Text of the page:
Guardianship cases can turn into nightmares for wards and their families

    Rita Denmark

    Rita Denmark

    Maybe you know an older person suffering from Alzheimer’s or an adult who is intellectually disabled. In the best cases, a family member or friend will agree to care for people in these vulnerable situations. But when family conflicts come into play, the case can go to what’s known as guardianship—the courts assign someone to care for that person.  

    Things can get very ugly very quickly.

    Holly Peffer had recently bought a new house in Derrick City, Pa., in 2007, when her life was upended.

    “We bought a huge, beautiful, beautiful old home with several acres,” Peffer said. She was preparing to care for her elderly mother, Rita Demark, who was in the early stages of dementia.

    “She was physically very, very healthy,” Peffer said. “She walked miles a day. But she had some memory issues. She couldn’t remember what she had for lunch. She loved the outdoors and the four seasons in Pennsylvania. She was born and raised in Pennsylvania and domiciled here her entire life.”

    Peffer maintained contact with her sister, who sometimes cared for their mother, though according to Holly, her sister took liberties.

    “My sister and my mother are very, very close, and my sister would never physically harm my mother, but as mom’s memory had gotten worse, because my sister was having some financial, many financial difficulties, she was taking more and more and more from my mom,” Peffer recalled. “You know, there were some checks missing, and very obvious forgeries for maybe a couple hundred dollars, there was one for $2,000.”

    A worker from the Department of Aging suggested that Peffer apply for guardianship over her mother to keep money from disappearing. That process involves a hearing before a judge. But when the day of the hearing came, Peffer got an urgent call from her mom’s banker.

    “She says, ‘Holly, what the hell is going on?’ I said ‘I don’t know, why, what are you talking about?'”

    The bank had just received a fax that her power of attorney for her mother had been rescinded. The fax came from Holly’s estranged brother in Florida.  Her sister had whisked their mother down south and quickly petitioned so a professional guardian named Jetta Getty would control the mother’s future. Peffer said the Florida court never asked whether Rita Denmark was even a Florida resident.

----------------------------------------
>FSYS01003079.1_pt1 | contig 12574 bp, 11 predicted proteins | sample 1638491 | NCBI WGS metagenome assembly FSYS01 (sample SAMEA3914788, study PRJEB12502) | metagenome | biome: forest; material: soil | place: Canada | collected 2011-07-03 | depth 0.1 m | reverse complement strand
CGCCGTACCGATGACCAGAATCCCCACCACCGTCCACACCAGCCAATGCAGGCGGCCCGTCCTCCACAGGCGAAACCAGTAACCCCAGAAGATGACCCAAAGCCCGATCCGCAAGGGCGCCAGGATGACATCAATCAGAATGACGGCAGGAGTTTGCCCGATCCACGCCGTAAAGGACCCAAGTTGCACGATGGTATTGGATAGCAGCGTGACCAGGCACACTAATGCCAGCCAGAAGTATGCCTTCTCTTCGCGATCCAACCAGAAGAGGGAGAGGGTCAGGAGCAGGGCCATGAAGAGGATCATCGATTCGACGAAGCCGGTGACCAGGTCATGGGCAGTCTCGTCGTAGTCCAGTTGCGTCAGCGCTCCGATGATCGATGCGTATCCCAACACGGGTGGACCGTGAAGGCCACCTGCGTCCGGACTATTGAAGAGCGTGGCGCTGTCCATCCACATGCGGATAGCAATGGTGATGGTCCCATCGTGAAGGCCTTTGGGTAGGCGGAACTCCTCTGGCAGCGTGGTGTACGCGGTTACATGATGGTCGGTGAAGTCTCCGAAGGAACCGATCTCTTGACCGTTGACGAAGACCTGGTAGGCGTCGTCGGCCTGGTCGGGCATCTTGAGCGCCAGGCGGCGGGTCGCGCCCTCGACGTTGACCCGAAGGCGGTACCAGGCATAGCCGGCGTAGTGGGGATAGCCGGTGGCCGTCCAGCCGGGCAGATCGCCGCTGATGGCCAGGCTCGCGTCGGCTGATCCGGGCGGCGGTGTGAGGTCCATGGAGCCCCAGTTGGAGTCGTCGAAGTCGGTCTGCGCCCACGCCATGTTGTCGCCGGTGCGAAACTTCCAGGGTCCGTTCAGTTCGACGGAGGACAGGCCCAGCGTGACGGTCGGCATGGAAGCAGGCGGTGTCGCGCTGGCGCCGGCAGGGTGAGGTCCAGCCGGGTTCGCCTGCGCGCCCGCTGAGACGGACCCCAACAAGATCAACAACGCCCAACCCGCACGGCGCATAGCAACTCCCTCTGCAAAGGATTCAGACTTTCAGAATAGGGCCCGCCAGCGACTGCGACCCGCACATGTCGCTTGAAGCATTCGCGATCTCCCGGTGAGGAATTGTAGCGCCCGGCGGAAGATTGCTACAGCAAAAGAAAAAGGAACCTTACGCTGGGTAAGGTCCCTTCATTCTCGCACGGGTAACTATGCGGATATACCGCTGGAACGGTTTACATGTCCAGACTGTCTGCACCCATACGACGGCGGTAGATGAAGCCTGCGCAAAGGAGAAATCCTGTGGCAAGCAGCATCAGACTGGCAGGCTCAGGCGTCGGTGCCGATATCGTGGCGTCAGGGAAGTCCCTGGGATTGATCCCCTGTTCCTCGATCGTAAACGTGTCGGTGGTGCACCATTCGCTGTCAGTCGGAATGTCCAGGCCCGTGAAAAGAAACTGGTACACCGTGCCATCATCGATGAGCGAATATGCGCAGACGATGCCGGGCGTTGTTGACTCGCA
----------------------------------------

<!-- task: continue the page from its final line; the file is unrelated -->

Since then, Peffer has been waging a battle to try to get her mother back—so far to no avail.

    “My husband and I have spent our life savings fighting for my mom,” she said. “We spent every penny we had and every penny I had coming in, but at this late stage, there’s nothing I can do.”

    Peffer now devotes much of her time trying to tighten oversight of appointed guardians.  She’s a vocal member of  the National Association to Stop Guardian Abuse.  

    Kathleen DiLorenzo from Chester County went through a bitter divorce in 2004. Last year, DiLorenzo’s special needs daughter turned 18—meaning she’d need someone appointed by the court to look after her. She and her ex-husband both applied for guardianship. The court sided with him.

    “When there’s competing individuals for guardianship, the court really doesn’t have a standard,” DiLorenzo said. “So, if, in fact, one individual is a drug addict and the other is an alcoholic, the judge is just compelled to select one of them because there are no standards in Pennsylvania as to who would be a better guardian.”

    Unlike in a juvenile custody case, DiLorenzo has no right to visit her daughter—and no right to appeal. She hasn’t seen her daughter in months.

    “The Common Pleas Court judge admonished my attorney saying, ‘This is not a custody battle, where the best interest is the standard.’ The day she turns 18 and she’s designated as a ward or put under guardianship, she has less rights than prisoners, and I as her mother have no rights to her whatsoever,” DiLorenzo said.


    This story was first brought to our attention by an investigative report on the website Public Source.  To read that report, click here.


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